ThemePage generation timePeak memory usageDatabase query timeDatabase queries
Avada2.62s89,526 kb1.0911s74
_S1.73s33,094 kb0.0434s43
Δ-0.89s-56,432 kb-1.0477s-31
Contact page
ThemePage generation timePeak memory usageDatabase query timeDatabase queries
Avada2.57s89,557 kb1.1765s75
_S0.63s33,094 kb0.0463s34
Δ-1.94s-56,463 kb-1.1302-41
WordPress Dashboard page
ThemePage generation timePeak memory usageDatabase query timeDatabase queries
Avada2.91s82,295 kb0.0842s83
_S0.67s44,096 kb0.1224s63
Δ-2.24s-38,199 kb-0.0382s-20

Needless to say, the Underscores instance is much faster, lighter, cleaner and more secure.

Furthermore, the website is now also more environmentally friendly. See what Tom Greenwood of Wholegrain Digital thinks of the Web industry carbon footprint.


This project has been an amazing journey in which I learnt a lot and I’d like to thank the following for making it less painful:

Morten and his courses on Lynda, the WordPress code reference, the WordPress Stack Exchange and of course Google have been instrumental in my learning process as well.

How about you?

Have you built a theme with Underscores? How did you like it?
Let me know what you think of my journey and feel free to share your experience in the comments below.

10 thoughts on “From Avada to Underscores Theme”

  1. Great post, Eugene! This is the first time that I’ve seen this kind of direct comparison between an off-the-shelf theme and a custom build.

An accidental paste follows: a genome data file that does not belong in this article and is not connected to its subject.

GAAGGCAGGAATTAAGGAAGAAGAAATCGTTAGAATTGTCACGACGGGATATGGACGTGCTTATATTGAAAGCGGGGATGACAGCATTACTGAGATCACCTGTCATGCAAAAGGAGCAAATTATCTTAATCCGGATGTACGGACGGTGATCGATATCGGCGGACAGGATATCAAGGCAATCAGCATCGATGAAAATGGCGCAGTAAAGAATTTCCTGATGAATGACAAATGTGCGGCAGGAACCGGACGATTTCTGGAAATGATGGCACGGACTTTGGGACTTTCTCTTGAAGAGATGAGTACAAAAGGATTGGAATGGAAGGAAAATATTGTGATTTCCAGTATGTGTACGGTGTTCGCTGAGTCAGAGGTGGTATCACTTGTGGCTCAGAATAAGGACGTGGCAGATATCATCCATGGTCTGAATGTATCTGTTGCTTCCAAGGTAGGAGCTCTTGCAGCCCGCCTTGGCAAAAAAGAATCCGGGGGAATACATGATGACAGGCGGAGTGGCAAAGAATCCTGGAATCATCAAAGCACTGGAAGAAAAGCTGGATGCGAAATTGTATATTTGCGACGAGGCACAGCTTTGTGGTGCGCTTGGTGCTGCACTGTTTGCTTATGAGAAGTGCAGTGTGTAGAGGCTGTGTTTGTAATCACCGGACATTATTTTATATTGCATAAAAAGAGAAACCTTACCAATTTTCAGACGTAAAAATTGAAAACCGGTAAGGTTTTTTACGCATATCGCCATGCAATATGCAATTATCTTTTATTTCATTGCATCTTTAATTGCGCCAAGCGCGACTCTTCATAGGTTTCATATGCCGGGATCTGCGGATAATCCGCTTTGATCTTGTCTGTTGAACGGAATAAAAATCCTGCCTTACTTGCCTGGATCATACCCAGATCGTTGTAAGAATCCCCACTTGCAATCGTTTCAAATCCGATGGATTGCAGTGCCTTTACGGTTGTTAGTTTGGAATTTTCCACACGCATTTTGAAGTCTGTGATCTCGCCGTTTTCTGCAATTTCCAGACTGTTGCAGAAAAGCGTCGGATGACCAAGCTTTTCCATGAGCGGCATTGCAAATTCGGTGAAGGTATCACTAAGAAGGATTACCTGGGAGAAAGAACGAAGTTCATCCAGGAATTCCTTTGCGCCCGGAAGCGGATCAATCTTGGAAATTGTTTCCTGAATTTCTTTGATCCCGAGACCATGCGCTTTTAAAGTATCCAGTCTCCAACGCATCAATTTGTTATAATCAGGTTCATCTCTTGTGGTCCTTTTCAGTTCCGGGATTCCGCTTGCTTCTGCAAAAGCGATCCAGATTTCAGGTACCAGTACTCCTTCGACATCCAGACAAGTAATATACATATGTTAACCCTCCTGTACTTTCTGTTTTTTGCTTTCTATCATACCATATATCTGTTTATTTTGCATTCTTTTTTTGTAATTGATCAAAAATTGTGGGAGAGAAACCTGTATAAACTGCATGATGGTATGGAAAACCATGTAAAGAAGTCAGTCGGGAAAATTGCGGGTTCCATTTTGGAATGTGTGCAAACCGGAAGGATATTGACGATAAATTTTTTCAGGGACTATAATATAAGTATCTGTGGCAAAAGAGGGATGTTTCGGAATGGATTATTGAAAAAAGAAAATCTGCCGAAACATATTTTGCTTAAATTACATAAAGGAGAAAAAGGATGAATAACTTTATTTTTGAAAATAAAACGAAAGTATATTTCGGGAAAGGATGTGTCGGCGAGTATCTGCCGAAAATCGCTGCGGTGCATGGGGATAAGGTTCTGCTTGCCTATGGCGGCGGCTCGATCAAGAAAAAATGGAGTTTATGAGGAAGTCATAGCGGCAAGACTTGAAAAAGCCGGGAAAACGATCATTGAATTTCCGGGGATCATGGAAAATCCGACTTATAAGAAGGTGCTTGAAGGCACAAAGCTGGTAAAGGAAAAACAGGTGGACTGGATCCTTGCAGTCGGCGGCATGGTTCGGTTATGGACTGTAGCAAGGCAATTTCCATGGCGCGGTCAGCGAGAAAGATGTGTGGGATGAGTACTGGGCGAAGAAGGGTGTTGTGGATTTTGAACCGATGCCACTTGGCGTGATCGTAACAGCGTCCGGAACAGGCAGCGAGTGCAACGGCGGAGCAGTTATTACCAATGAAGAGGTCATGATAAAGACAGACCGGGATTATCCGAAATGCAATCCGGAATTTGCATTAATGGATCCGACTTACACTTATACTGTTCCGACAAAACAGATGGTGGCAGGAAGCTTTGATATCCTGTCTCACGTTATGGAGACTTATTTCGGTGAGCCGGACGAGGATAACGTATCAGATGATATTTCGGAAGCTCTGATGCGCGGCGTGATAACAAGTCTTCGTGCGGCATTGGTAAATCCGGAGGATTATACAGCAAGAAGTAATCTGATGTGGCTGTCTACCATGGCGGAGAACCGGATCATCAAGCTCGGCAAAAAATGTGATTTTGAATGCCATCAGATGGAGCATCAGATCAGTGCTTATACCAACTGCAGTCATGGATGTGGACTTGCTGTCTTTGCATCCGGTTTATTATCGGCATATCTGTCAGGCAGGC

1. Thanks Keith, first time for me too. I guess I’ll use the Query Monitor plugin more often from now on.

  2. A great write up – well done. Some really amazing savings there on some of the page loads and queries. Definitely worth moving from Avada to an Underscores based theme in this case.

    1. Thanks for suggesting I could write the post in the first place, in retrospect it’s very informative even for myself to have a bird’s eye view of what the process has been.

  3. I absolutely love this post!

    The concept, the structure of the post, the notes on its implementation, and even more so the gains in load times and memory usage. Goodness me!

    Avada does have its use cases, but most sites just don’t have the resources to run its myriad components. Not to mention the fact that Avada’s licensing of bundled plugins is slightly unclear. What most site owners do not realise, also, is that Avada is notorious for vendor lock-in, due to its indiscriminate use of shortcodes. Not the best.

    In my view, Avada is a “pseudo-platform” rather than a theme.

    On the other hand, what you’ve built is a standards compliant WordPress theme. Awesome!


    1. Thanks CJ, I must admit I did enjoy working with Avada in the past, it taught me a lot but I got to a stage where I’d like to build, cleaner, lighter and more efficient themes.

  4. Thank you for this post. I agree why using any bloated themes out there if there is underscores! I will also do Mor10’s course and use query monitor.

  5. Hi Eugene,

    I really liked this article, especially the comparisons and the method you used to achieve the results. I also learned some new best practices from it, thanks very much!

    Just a quick notice: if site speed is an important factor for this project, are you considering to use some cache plugins/methods? That could make loading times even faster.

    1. Hi Ervin,
      Thanks for your input.
      I should learn more about cache as I currently take for granted my hosting provider looks after it.

      1. As I saw it checking the site with Pingdom tools, the “Leverage browser caching” part is missing from the story.

        If your hosting provider doesn’t offer you that out of the box, then you can do that with the most popular plugins like W3TC or WP Fastest Cache. There is also a light-weight plugin for typically this issue if everything else is taken care of by the server:

        Or you can try it without a plugin, it’s generally a few lines in your .htaccess:

        Good luck,